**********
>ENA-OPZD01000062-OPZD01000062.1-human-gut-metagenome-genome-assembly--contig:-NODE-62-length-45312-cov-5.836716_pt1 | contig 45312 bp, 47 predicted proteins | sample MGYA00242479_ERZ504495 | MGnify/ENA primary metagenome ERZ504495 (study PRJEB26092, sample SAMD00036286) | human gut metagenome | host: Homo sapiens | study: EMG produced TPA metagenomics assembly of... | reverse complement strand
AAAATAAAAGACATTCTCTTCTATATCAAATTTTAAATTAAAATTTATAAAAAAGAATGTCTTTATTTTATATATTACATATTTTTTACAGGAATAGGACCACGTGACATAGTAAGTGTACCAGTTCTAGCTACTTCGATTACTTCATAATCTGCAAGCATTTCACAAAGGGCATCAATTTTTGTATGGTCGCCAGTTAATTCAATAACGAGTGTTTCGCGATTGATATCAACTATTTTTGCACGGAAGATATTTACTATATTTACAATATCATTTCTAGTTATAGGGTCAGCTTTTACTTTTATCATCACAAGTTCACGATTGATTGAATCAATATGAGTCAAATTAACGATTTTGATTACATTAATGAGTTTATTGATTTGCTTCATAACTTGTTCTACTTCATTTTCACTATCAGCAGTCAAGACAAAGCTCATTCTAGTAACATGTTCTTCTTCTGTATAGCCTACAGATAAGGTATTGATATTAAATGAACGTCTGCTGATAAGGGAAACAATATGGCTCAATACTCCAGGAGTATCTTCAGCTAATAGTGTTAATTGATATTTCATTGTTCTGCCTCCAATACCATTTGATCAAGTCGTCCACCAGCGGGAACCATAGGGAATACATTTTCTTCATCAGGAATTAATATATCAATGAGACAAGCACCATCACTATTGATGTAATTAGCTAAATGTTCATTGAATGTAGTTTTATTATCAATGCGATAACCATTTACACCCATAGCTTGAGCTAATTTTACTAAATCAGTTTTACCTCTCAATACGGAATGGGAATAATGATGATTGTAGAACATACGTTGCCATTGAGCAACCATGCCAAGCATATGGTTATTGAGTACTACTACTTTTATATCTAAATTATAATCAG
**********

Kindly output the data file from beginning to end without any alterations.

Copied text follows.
>ENA-OPZD01000062-OPZD01000062.1-human-gut-metagenome-genome-assembly--contig:-NODE-62-length-45312-cov-5.836716_pt1 | contig 45312 bp, 47 predicted proteins | sample MGYA00242479_ERZ504495 | MGnify/ENA primary metagenome ERZ504495 (study PRJEB26092, sample SAMD00036286) | human gut metagenome | host: Homo sapiens | study: EMG produced TPA metagenomics assembly of... | reverse complement strand
AAAATAAAAGACATTCTCTTCTATATCAAATTTTAAATTAAAATTTATAAAAAAGAATGTCTTTATTTTATATATTACATATTTTTTACAGGAATAGGACCACGTGACATAGTAAGTGTACCAGTTCTAGCTACTTCGATTACTTCATAATCTGCAAGCATTTCACAAAGGGCATCAATTTTTGTATGGTCGCCAGTTAATTCAATAACGAGTGTTTCGCGATTGATATCAACTATTTTTGCACGGAAGATATTTACTATATTTACAATATCATTTCTAGTTATAGGGTCAGCTTTTACTTTTATCATCACAAGTTCACGATTGATTGAATCAATATGAGTCAAATTAACGATTTTGATTACATTAATGAGTTTATTGATTTGCTTCATAACTTGTTCTACTTCATTTTCACTATCAGCAGTCAAGACAAAGCTCATTCTAGTAACATGTTCTTCTTCTGTATAGCCTACAGATAAGGTATTGATATTAAATGAACGTCTGCTGATAAGGGAAACAATATGGCTCAATACTCCAGGAGTATCTTCAGCTAATAGTGTTAATTGATATTTCATTGTTCTGCCTCCAATACCATTTGATCAAGTCGTCCACCAGCGGGAACCATAGGGAATACATTTTCTTCATCAGGAATTAATATATCAATGAGACAAGCACCATCACTATTGATGTAATTAGCTAAATGTTCATTGAATGTAGTTTTATTATCAATGCGATAACCATTTACACCCATAGCTTGAGCTAATTTTACTAAATCAGTTTTACCTCTCAATACGGAATGGGAATAATGATGATTGTAGAACATACGTTGCCATTGAGCAACCATGCCAAGCATATGGTTATTGAGTACTACTACTTTTATATCTAAATTATAATCAG